I Create’s second album is as pure and emotive as Make the Years. but it’s in most terms a really different album. gone is most of the ’90s/’00s hardcore, as well as most of the ambient nature of the compositions on Make the Years. there are still elements of it though, and it does at times have a sort of epic feel, but in no way is it comparable to the dynamics and crescendos of the début. this albums is far more pure bred ’00s screamo. there *are* climaxes and so forth, but the songs do in no way depend on them. the cryptic lyrics and introverted style of these songs flow more hypnotising by, like water. listening to this album is like watching streams. beautiful.
archive for November, 2009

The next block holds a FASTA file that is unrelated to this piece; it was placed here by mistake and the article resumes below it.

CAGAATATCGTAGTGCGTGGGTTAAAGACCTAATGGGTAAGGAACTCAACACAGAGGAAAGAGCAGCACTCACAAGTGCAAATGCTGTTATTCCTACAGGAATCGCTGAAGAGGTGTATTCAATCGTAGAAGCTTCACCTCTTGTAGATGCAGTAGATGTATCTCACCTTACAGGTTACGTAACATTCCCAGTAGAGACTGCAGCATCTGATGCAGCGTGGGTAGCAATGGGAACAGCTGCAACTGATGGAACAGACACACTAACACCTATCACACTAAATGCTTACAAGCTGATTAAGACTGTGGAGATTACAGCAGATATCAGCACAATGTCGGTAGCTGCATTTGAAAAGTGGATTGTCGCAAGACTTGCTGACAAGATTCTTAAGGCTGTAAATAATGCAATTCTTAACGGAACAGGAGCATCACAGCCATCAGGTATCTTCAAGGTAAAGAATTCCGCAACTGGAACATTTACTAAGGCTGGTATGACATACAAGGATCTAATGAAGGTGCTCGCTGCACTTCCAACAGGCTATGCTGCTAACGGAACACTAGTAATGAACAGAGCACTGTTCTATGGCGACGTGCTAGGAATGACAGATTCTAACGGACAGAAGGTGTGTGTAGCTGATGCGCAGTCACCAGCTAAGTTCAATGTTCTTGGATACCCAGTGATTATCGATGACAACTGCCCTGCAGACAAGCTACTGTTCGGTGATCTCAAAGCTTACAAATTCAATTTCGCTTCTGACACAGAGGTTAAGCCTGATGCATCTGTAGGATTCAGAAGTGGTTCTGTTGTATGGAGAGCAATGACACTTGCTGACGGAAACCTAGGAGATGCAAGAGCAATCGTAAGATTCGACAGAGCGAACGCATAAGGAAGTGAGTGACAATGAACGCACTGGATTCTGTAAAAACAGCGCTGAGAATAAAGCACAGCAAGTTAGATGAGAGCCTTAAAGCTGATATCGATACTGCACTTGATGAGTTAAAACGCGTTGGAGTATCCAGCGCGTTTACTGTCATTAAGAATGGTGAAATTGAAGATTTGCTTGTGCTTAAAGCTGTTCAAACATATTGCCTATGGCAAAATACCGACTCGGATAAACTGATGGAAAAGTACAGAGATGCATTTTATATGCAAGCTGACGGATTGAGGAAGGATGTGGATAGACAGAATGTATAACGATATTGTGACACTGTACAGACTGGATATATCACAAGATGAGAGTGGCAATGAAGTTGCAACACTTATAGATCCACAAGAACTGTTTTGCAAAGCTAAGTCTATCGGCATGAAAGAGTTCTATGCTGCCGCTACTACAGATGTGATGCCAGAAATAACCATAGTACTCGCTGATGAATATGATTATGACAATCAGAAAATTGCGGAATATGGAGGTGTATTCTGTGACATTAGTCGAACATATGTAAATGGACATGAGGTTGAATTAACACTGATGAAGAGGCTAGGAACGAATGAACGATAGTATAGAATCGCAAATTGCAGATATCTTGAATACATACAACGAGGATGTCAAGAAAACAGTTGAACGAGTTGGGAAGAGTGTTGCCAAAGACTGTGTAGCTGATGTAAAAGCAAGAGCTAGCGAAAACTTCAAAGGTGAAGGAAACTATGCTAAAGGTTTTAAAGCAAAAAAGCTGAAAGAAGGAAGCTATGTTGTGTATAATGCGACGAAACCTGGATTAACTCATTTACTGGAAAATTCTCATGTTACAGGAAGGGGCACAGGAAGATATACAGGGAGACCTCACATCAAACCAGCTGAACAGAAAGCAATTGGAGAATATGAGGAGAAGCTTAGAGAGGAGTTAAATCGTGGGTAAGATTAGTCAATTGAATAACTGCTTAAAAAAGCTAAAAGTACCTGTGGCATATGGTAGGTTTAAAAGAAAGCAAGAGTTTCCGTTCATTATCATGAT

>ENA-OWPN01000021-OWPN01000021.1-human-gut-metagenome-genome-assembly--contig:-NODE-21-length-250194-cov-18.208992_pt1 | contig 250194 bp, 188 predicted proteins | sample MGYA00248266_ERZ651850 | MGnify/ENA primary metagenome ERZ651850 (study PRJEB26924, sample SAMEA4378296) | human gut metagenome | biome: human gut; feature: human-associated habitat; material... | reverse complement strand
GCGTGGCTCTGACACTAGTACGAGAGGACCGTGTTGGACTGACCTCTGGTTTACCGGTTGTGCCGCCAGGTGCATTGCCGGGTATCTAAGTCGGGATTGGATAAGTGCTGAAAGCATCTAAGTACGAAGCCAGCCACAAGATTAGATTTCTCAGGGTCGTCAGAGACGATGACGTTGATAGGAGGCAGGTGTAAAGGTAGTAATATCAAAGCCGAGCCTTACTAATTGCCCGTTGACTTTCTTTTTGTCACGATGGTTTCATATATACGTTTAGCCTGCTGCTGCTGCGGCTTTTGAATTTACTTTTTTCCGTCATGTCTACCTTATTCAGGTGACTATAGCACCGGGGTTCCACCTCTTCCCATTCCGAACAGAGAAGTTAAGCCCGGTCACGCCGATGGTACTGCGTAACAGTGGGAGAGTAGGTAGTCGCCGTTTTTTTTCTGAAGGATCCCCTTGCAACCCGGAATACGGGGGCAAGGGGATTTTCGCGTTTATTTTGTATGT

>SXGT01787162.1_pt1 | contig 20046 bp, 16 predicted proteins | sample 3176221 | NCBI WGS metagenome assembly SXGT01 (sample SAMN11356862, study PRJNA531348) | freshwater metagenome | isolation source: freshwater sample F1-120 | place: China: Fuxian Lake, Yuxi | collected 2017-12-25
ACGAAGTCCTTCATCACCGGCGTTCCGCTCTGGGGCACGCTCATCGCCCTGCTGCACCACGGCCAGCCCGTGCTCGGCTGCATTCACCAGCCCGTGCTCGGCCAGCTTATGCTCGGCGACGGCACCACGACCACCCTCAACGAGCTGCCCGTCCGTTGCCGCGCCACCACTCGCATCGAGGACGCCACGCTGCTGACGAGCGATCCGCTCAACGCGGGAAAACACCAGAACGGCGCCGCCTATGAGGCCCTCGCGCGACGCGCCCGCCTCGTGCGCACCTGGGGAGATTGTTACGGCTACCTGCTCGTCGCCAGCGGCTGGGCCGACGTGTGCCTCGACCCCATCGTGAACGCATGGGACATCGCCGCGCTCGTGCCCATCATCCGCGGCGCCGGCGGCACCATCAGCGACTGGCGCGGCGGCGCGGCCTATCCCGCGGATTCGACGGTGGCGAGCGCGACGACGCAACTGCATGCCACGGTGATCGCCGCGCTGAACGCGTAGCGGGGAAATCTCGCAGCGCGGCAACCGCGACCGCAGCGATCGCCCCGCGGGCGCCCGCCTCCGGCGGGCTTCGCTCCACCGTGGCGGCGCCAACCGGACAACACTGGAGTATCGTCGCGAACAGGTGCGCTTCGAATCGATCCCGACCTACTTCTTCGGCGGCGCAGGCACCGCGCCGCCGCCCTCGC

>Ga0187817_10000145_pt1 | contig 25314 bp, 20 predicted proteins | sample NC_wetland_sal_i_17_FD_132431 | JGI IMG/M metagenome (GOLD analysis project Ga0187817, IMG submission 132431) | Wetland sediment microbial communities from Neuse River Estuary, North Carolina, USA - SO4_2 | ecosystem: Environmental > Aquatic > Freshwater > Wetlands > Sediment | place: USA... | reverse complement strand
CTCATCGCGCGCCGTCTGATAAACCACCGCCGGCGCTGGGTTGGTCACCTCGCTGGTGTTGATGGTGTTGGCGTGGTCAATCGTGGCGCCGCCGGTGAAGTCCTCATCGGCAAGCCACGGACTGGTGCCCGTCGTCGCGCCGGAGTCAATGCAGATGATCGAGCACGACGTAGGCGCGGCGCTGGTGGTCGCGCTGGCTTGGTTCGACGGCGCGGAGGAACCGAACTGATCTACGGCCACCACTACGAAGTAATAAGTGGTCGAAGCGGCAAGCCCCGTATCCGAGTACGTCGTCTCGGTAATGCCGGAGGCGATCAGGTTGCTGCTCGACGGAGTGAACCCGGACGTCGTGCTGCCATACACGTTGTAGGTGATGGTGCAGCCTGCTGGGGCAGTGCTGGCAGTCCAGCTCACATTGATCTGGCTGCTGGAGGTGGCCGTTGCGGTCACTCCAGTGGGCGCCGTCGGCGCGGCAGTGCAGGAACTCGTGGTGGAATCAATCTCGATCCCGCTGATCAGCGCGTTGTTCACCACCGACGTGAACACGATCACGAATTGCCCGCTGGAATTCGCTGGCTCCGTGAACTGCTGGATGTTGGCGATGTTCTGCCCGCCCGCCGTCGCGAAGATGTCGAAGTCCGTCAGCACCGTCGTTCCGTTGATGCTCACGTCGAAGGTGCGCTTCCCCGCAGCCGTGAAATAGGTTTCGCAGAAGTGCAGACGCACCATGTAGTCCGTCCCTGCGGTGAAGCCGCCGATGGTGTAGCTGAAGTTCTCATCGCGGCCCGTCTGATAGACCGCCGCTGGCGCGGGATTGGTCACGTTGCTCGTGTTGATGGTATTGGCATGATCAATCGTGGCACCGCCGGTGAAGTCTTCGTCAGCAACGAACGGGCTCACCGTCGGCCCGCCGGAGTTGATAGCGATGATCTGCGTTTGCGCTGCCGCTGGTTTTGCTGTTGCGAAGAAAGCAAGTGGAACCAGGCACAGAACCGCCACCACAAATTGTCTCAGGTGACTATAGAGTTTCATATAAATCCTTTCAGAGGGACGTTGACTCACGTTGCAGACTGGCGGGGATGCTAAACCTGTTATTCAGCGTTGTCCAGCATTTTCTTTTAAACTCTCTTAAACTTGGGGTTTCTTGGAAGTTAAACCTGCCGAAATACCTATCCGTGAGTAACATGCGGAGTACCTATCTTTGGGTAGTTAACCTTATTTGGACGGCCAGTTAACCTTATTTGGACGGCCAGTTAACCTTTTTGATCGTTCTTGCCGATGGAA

starting out with well executed gang shouts, passing into a familiar ’90s/’00s style of hardcore in between Tragedy, Unbroken and Modern Life Is War, to take three well known examples. but it quickly enough breaks down to allow some twinkly guitars and soft bits that eventually climax in a loud and precise technical phase with distorted though melodic and twinkling guitars reigning together with complex drumming and emotive screaming that’s sort of reminiscent of I.Witness, though more screamo than crust, but definitely still dark and very much serious. I Create creates (GET IT? omg that was good) captivating dynamics comparable to what some of the instrumental ambient rock bands do. they don’t rely on it though, like, say, 1099 does. but there are however still a focused crescendo-oriented greatness to these songs. they are not humble in any way. they sound really ambitious, to be honest. and they earn the right to be ambitious through their excellent craftsmanship! the astounding dynamics throughout this record are only rivalled by the way the songs ooze of unity and solidarity. these songs sound like they come from the heart, and that’s where music should stem from. so take the time to listen to this album, because I Create have earned the right to it. you are in a constant state of debt to them, until you find the time to give these great songs a chance. I promise it won’t be a waste of time. in fact, they will make time stand still.